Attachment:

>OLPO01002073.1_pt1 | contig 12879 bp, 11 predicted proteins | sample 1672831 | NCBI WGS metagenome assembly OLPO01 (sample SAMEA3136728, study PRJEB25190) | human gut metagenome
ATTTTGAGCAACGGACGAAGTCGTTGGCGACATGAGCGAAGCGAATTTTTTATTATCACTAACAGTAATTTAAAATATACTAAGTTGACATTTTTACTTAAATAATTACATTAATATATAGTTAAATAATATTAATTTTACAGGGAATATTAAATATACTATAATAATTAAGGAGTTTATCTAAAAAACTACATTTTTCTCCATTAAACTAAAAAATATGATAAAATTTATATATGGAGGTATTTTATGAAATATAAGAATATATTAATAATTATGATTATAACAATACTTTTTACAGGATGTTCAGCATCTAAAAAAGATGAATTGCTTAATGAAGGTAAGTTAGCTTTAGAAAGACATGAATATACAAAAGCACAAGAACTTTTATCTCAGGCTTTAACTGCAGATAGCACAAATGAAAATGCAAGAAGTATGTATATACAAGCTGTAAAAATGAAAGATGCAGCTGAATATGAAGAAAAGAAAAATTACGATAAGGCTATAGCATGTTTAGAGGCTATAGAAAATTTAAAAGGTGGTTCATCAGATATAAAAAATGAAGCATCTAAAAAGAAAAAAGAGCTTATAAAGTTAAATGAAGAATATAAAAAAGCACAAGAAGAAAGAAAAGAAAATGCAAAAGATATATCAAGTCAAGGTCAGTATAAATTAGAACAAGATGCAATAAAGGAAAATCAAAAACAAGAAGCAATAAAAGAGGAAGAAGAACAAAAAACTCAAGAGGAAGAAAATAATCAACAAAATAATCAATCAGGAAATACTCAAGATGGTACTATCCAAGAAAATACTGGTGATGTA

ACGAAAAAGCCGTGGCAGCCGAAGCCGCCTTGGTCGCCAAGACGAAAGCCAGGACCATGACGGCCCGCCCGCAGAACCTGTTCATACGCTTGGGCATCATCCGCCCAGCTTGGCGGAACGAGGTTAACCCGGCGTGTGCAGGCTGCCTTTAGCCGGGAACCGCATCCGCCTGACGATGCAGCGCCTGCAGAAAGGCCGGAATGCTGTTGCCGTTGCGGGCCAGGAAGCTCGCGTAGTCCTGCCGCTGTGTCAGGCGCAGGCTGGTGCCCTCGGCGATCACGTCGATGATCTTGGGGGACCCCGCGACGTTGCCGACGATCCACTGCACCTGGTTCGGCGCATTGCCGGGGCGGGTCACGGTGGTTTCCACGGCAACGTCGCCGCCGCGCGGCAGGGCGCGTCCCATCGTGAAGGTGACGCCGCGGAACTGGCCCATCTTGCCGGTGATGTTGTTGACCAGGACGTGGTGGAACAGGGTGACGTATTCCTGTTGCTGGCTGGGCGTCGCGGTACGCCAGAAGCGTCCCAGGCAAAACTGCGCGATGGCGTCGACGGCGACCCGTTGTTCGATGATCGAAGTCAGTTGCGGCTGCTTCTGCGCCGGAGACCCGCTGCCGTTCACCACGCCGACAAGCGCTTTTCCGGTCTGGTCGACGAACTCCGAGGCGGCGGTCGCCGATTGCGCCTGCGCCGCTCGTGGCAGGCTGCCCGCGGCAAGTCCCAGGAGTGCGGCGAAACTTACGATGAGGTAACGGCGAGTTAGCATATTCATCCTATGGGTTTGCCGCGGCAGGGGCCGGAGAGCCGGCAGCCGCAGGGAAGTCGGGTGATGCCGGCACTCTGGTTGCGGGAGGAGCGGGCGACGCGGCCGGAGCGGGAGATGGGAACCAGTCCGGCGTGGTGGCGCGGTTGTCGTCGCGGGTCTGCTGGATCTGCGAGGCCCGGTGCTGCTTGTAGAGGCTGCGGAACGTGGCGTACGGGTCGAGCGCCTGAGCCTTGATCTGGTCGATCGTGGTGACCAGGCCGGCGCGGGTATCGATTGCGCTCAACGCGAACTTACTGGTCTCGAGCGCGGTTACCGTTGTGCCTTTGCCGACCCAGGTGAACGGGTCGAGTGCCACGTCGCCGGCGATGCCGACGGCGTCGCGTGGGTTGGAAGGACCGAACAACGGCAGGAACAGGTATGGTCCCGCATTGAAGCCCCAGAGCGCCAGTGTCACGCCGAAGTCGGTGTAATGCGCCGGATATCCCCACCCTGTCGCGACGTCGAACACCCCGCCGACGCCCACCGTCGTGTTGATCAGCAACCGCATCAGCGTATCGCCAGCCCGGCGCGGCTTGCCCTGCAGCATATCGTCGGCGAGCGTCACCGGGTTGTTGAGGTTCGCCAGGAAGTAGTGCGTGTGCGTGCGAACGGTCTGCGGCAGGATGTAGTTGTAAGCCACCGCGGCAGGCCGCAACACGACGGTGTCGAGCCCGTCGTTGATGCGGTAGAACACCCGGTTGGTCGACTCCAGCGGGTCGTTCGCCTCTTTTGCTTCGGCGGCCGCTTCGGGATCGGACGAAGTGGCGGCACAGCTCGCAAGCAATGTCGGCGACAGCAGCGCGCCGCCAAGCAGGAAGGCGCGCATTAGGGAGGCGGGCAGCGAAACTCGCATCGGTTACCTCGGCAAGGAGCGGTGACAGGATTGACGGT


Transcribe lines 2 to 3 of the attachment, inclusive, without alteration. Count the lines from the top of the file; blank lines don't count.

ATTTTGAGCAACGGACGAAGTCGTTGGCGACATGAGCGAAGCGAATTTTTTATTATCACTAACAGTAATTTAAAATATACTAAGTTGACATTTTTACTTAAATAATTACATTAATATATAGTTAAATAATATTAATTTTACAGGGAATATTAAATATACTATAATAATTAAGGAGTTTATCTAAAAAACTACATTTTTCTCCATTAAACTAAAAAATATGATAAAATTTATATATGGAGGTATTTTATGAAATATAAGAATATATTAATAATTATGATTATAACAATACTTTTTACAGGATGTTCAGCATCTAAAAAAGATGAATTGCTTAATGAAGGTAAGTTAGCTTTAGAAAGACATGAATATACAAAAGCACAAGAACTTTTATCTCAGGCTTTAACTGCAGATAGCACAAATGAAAATGCAAGAAGTATGTATATACAAGCTGTAAAAATGAAAGATGCAGCTGAATATGAAGAAAAGAAAAATTACGATAAGGCTATAGCATGTTTAGAGGCTATAGAAAATTTAAAAGGTGGTTCATCAGATATAAAAAATGAAGCATCTAAAAAGAAAAAAGAGCTTATAAAGTTAAATGAAGAATATAAAAAAGCACAAGAAGAAAGAAAAGAAAATGCAAAAGATATATCAAGTCAAGGTCAGTATAAATTAGAACAAGATGCAATAAAGGAAAATCAAAAACAAGAAGCAATAAAAGAGGAAGAAGAACAAAAAACTCAAGAGGAAGAAAATAATCAACAAAATAATCAATCAGGAAATACTCAAGATGGTACTATCCAAGAAAATACTGGTGATGTA

ACGAAAAAGCCGTGGCAGCCGAAGCCGCCTTGGTCGCCAAGACGAAAGCCAGGACCATGACGGCCCGCCCGCAGAACCTGTTCATACGCTTGGGCATCATCCGCCCAGCTTGGCGGAACGAGGTTAACCCGGCGTGTGCAGGCTGCCTTTAGCCGGGAACCGCATCCGCCTGACGATGCAGCGCCTGCAGAAAGGCCGGAATGCTGTTGCCGTTGCGGGCCAGGAAGCTCGCGTAGTCCTGCCGCTGTGTCAGGCGCAGGCTGGTGCCCTCGGCGATCACGTCGATGATCTTGGGGGACCCCGCGACGTTGCCGACGATCCACTGCACCTGGTTCGGCGCATTGCCGGGGCGGGTCACGGTGGTTTCCACGGCAACGTCGCCGCCGCGCGGCAGGGCGCGTCCCATCGTGAAGGTGACGCCGCGGAACTGGCCCATCTTGCCGGTGATGTTGTTGACCAGGACGTGGTGGAACAGGGTGACGTATTCCTGTTGCTGGCTGGGCGTCGCGGTACGCCAGAAGCGTCCCAGGCAAAACTGCGCGATGGCGTCGACGGCGACCCGTTGTTCGATGATCGAAGTCAGTTGCGGCTGCTTCTGCGCCGGAGACCCGCTGCCGTTCACCACGCCGACAAGCGCTTTTCCGGTCTGGTCGACGAACTCCGAGGCGGCGGTCGCCGATTGCGCCTGCGCCGCTCGTGGCAGGCTGCCCGCGGCAAGTCCCAGGAGTGCGGCGAAACTTACGATGAGGTAACGGCGAGTTAGCATATTCATCCTATGGGTTTGCCGCGGCAGGGGCCGGAGAGCCGGCAGCCGCAGGGAAGTCGGGTGATGCCGGCACTCTGGTTGCGGGAGGAGCGGGCGACGCGGCCGGAGCGGGAGATGGGAACCAGTCCGGCGTGGTGGCGCGGTTGTCGTCGCGGGTCTGCTGGATCTGCGAGGCCCGGTGCTGCTTGTAGAGGCTGCGGAACGTGGCGTACGGGTCGAGCGCCTGAGCCTTGATCTGGTCGATCGTGGTGACCAGGCCGGCGCGGGTATCGATTGCGCTCAACGCGAACTTACTGGTCTCGAGCGCGGTTACCGTTGTGCCTTTGCCGACCCAGGTGAACGGGTCGAGTGCCACGTCGCCGGCGATGCCGACGGCGTCGCGTGGGTTGGAAGGACCGAACAACGGCAGGAACAGGTATGGTCCCGCATTGAAGCCCCAGAGCGCCAGTGTCACGCCGAAGTCGGTGTAATGCGCCGGATATCCCCACCCTGTCGCGACGTCGAACACCCCGCCGACGCCCACCGTCGTGTTGATCAGCAACCGCATCAGCGTATCGCCAGCCCGGCGCGGCTTGCCCTGCAGCATATCGTCGGCGAGCGTCACCGGGTTGTTGAGGTTCGCCAGGAAGTAGTGCGTGTGCGTGCGAACGGTCTGCGGCAGGATGTAGTTGTAAGCCACCGCGGCAGGCCGCAACACGACGGTGTCGAGCCCGTCGTTGATGCGGTAGAACACCCGGTTGGTCGACTCCAGCGGGTCGTTCGCCTCTTTTGCTTCGGCGGCCGCTTCGGGATCGGACGAAGTGGCGGCACAGCTCGCAAGCAATGTCGGCGACAGCAGCGCGCCGCCAAGCAGGAAGGCGCGCATTAGGGAGGCGGGCAGCGAAACTCGCATCGGTTACCTCGGCAAGGAGCGGTGACAGGATTGACGGT